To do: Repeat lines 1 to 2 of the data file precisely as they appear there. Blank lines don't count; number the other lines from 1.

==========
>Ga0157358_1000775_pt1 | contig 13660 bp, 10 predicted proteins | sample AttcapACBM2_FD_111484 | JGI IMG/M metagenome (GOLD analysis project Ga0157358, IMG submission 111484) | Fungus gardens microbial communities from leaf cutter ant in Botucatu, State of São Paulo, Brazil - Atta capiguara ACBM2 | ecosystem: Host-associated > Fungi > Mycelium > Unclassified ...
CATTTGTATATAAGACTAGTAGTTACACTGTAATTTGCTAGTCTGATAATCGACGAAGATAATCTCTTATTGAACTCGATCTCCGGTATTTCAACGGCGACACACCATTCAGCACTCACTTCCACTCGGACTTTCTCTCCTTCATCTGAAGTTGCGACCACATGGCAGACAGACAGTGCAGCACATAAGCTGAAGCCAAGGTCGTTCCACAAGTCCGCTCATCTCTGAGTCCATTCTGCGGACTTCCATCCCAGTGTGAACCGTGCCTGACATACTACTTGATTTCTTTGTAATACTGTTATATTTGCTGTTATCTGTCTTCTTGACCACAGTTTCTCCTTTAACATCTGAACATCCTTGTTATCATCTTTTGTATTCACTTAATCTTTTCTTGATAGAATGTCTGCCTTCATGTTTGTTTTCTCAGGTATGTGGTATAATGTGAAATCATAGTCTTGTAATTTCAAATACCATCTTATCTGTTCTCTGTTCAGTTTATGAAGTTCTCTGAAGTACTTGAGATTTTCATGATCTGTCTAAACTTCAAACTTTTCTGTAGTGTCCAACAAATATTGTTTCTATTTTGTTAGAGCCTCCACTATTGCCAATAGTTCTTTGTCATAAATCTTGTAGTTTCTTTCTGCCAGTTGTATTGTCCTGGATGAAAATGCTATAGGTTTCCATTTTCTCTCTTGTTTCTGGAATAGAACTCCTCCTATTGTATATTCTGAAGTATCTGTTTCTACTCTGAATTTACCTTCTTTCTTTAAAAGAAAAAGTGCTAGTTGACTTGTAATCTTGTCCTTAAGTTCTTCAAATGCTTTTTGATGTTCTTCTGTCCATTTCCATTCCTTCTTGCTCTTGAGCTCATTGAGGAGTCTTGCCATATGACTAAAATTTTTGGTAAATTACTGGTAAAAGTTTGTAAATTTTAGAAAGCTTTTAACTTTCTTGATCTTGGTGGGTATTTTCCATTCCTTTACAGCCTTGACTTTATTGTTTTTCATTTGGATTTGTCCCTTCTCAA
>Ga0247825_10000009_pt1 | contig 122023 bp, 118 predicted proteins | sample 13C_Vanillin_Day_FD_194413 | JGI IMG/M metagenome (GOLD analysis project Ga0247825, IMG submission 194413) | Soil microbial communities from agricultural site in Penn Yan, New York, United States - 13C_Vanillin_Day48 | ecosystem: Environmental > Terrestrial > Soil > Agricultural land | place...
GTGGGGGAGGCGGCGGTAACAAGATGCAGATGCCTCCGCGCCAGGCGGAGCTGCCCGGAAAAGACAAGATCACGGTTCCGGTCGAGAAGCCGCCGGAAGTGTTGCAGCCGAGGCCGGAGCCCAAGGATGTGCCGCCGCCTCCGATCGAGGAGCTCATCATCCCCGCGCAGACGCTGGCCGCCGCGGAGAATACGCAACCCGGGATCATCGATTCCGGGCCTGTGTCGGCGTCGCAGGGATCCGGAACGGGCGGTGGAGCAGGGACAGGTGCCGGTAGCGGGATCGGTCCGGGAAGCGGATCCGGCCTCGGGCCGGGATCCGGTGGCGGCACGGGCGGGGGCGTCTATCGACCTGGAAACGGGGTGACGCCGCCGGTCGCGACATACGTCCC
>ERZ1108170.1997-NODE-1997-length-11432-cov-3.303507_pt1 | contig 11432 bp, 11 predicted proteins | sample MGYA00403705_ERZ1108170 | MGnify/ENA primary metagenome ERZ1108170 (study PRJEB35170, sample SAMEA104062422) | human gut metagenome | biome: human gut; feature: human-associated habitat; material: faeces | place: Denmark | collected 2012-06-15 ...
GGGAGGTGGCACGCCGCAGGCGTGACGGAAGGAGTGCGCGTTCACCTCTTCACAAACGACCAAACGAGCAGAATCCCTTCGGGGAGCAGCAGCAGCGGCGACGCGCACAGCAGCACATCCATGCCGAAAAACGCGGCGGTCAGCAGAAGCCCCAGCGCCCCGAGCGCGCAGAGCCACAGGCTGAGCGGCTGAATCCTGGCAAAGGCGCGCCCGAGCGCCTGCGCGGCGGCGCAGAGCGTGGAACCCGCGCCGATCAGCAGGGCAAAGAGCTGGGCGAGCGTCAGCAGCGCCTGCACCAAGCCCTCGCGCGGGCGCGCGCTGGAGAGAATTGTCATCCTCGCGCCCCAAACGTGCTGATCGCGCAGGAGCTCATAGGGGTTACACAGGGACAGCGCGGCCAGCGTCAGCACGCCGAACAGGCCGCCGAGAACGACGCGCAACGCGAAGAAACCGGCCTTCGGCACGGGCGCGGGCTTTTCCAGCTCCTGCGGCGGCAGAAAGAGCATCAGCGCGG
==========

>Ga0157358_1000775_pt1 | contig 13660 bp, 10 predicted proteins | sample AttcapACBM2_FD_111484 | JGI IMG/M metagenome (GOLD analysis project Ga0157358, IMG submission 111484) | Fungus gardens microbial communities from leaf cutter ant in Botucatu, State of São Paulo, Brazil - Atta capiguara ACBM2 | ecosystem: Host-associated > Fungi > Mycelium > Unclassified ...
CATTTGTATATAAGACTAGTAGTTACACTGTAATTTGCTAGTCTGATAATCGACGAAGATAATCTCTTATTGAACTCGATCTCCGGTATTTCAACGGCGACACACCATTCAGCACTCACTTCCACTCGGACTTTCTCTCCTTCATCTGAAGTTGCGACCACATGGCAGACAGACAGTGCAGCACATAAGCTGAAGCCAAGGTCGTTCCACAAGTCCGCTCATCTCTGAGTCCATTCTGCGGACTTCCATCCCAGTGTGAACCGTGCCTGACATACTACTTGATTTCTTTGTAATACTGTTATATTTGCTGTTATCTGTCTTCTTGACCACAGTTTCTCCTTTAACATCTGAACATCCTTGTTATCATCTTTTGTATTCACTTAATCTTTTCTTGATAGAATGTCTGCCTTCATGTTTGTTTTCTCAGGTATGTGGTATAATGTGAAATCATAGTCTTGTAATTTCAAATACCATCTTATCTGTTCTCTGTTCAGTTTATGAAGTTCTCTGAAGTACTTGAGATTTTCATGATCTGTCTAAACTTCAAACTTTTCTGTAGTGTCCAACAAATATTGTTTCTATTTTGTTAGAGCCTCCACTATTGCCAATAGTTCTTTGTCATAAATCTTGTAGTTTCTTTCTGCCAGTTGTATTGTCCTGGATGAAAATGCTATAGGTTTCCATTTTCTCTCTTGTTTCTGGAATAGAACTCCTCCTATTGTATATTCTGAAGTATCTGTTTCTACTCTGAATTTACCTTCTTTCTTTAAAAGAAAAAGTGCTAGTTGACTTGTAATCTTGTCCTTAAGTTCTTCAAATGCTTTTTGATGTTCTTCTGTCCATTTCCATTCCTTCTTGCTCTTGAGCTCATTGAGGAGTCTTGCCATATGACTAAAATTTTTGGTAAATTACTGGTAAAAGTTTGTAAATTTTAGAAAGCTTTTAACTTTCTTGATCTTGGTGGGTATTTTCCATTCCTTTACAGCCTTGACTTTATTGTTTTTCATTTGGATTTGTCCCTTCTCAA